Open Access

An artefact of PET attenuation correction caused by iron overload of the liver in clinical PET-MRI

  • Florian Büther1, 2Email author,
  • Benjamin Noto1,
  • Katharina Auf der Springe3,
  • Thomas Allkemper3 and
  • Lars Stegger1
European Journal of Hybrid ImagingEJNMMI Multimodality Journal20171:10

https://doi.org/10.1186/s41824-017-0015-x

Received: 10 July 2017

Accepted: 23 October 2017

Published: 8 November 2017

Abstract

Background

Attenuation correction is one of the most important steps in producing quantitative PET image data. In hybrid PET-MRI systems, this correction is far from trivial, as MRI data are not correlated to PET attenuation properties of the scanned object. Commercially available systems often employ correction schemes based on segmenting the body into different tissue classes (air, lung tissue, fat-, and water-like soft tissue), e.g. by using a dual time-point Dixon sequence. However, several pitfalls are known for this approach. Here a specific artefact of MR-based PET attenuation correction is reported, caused by misidentifying the liver as lung tissue due to iron overload.

Case presentation

A patient with a history of hematopoietic stem cell transplantation underwent a whole-body [18F]FDG PET-MRI scan. Markedly low liver uptake values were noted in the PET images, seemingly caused by an erroneous assignment of lung tissue attenuation values to the liver. A closer investigation demonstrated markedly low MRI intensity values of the liver, indicative of secondary hemochromatosis (iron overload) most probably due to a history of multiple blood transfusions. Manual assignment of adequate liver attenuation values resulted in more realistic PET images.

Conclusions

Iron overload of the liver was identified as a cause of a specific attenuation correction artefact. It remains to be seen how frequent this artefact will be encountered; however, this case highlights that attenuation maps should always be checked during PET image interpretation in hybrid PET-MRI.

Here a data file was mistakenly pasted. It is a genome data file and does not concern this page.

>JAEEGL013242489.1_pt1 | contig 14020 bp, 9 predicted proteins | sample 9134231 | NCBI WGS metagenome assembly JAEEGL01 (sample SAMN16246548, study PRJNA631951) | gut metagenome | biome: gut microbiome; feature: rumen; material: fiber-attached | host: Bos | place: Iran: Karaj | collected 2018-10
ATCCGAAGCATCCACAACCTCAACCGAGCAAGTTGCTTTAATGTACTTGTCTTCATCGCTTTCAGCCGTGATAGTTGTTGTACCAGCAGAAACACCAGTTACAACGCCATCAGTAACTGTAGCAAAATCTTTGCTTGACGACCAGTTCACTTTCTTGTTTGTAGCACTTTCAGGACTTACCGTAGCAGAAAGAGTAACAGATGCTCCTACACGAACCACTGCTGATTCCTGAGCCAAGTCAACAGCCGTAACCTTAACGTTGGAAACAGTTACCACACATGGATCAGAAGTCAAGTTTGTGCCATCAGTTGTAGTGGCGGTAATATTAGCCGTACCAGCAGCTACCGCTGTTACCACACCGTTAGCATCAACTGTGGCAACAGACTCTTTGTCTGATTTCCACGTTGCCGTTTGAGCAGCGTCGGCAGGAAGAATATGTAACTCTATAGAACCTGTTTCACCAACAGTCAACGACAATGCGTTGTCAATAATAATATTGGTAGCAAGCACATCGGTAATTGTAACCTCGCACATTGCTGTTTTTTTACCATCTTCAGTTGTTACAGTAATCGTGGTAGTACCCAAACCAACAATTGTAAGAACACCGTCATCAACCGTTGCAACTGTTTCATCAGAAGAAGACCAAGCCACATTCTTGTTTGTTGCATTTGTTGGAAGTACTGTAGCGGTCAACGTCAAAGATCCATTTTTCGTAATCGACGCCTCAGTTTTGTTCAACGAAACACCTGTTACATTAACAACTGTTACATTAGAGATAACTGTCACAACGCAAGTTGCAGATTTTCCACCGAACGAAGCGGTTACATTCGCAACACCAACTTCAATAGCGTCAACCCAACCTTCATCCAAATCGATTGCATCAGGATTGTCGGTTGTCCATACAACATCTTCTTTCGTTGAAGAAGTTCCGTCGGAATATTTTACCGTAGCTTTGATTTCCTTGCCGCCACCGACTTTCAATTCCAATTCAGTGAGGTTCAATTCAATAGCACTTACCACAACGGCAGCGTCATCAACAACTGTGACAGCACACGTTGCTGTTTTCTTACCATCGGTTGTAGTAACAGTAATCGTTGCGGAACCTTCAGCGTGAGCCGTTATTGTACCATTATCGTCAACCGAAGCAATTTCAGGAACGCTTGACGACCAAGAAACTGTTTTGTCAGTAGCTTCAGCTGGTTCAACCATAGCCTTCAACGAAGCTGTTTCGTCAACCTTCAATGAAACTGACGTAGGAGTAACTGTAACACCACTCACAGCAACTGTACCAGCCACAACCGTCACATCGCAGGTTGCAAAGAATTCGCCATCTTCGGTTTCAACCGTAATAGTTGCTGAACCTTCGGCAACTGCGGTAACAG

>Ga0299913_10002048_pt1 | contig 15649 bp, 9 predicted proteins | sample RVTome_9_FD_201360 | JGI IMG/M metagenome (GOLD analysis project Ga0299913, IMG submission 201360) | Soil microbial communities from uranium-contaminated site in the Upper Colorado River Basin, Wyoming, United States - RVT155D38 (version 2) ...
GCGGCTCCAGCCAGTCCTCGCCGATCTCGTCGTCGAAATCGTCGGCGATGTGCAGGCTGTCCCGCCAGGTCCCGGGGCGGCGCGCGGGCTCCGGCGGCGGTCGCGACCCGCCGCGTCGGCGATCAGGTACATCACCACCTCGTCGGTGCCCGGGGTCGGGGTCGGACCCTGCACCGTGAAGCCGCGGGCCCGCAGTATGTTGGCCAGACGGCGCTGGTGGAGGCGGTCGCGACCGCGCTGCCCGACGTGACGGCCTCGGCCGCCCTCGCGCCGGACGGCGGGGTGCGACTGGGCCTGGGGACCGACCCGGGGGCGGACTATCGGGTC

Keywords

PET-MRIAttenuation correctionImage artefactsAttenuation correction

Background

In order to obtain images of high visual quality and reliable quantification, measured PET emission data have to be corrected for several effects prior to or during reconstruction. Arguably the most important of these corrections is the correction for losses of released 511 keV photons due to attenuation effects (photo effect, Compton scattering) when traversing different tissues (attenuation correction, AC). If spatially-resolved information about the attenuation properties of the scanned object/subject is known, AC is a straight-forward problem that can be easily implemented.

In combined PET-CT systems, CT images are used for this task after scaling from x-ray energies of around 50–140 keV to 511 keV. However, the presence of high-Z elements (e.g., Barium or Iodine as components of CT contrast media) may result in a failure of correct scaling, potentially leading to quantitative errors and even pronounced artefacts in the corrected PET images (Büther & Schober, 2014).

Hybrid PET-MRI systems are now available for clinical imaging (Quick, 2014). As MR images are not related to attenuation properties for gamma radiation, more complex algorithms have to be applied in order to get reasonable estimates of PET attenuation maps (AM). Typically, these involve the usage of two-point 3D Dixon sequences to acquire in-phase and opposed-phase images, allowing the segmentation of the body in fat- and water-like tissues (Martinez-Möller et al., 2009). Additionally, air and lung tissue can be identified as regions possessing very low MR signals. Lung tissue can then be segmented by a connected component analysis (Hofmann et al., 2011). Reasonable PET attenuation values for water-, fat-, and lung-like tissues as well as air are then assigned to each determined compartment.

There are however several known limitations with this approach (Wagenknecht et al., 2013; Keller et al., 2013). For example, bone attenuation is difficult to implement into Dixon-based AM as bones are not readily identifiable on standard MR images. Furthermore, the transaxial MRI field-of-view is usually limited and does not cover the whole gantry opening, leading to truncation of attenuation data which is a problem especially when patients are scanned with their arms next to their body (Rausch et al., 2016). In some cases the segmentation into water- and fat-like tissues fails, leading to fat-water inversion of attenuation values, again potentially resulting in incorrect PET image values (Rausch et al., 2016).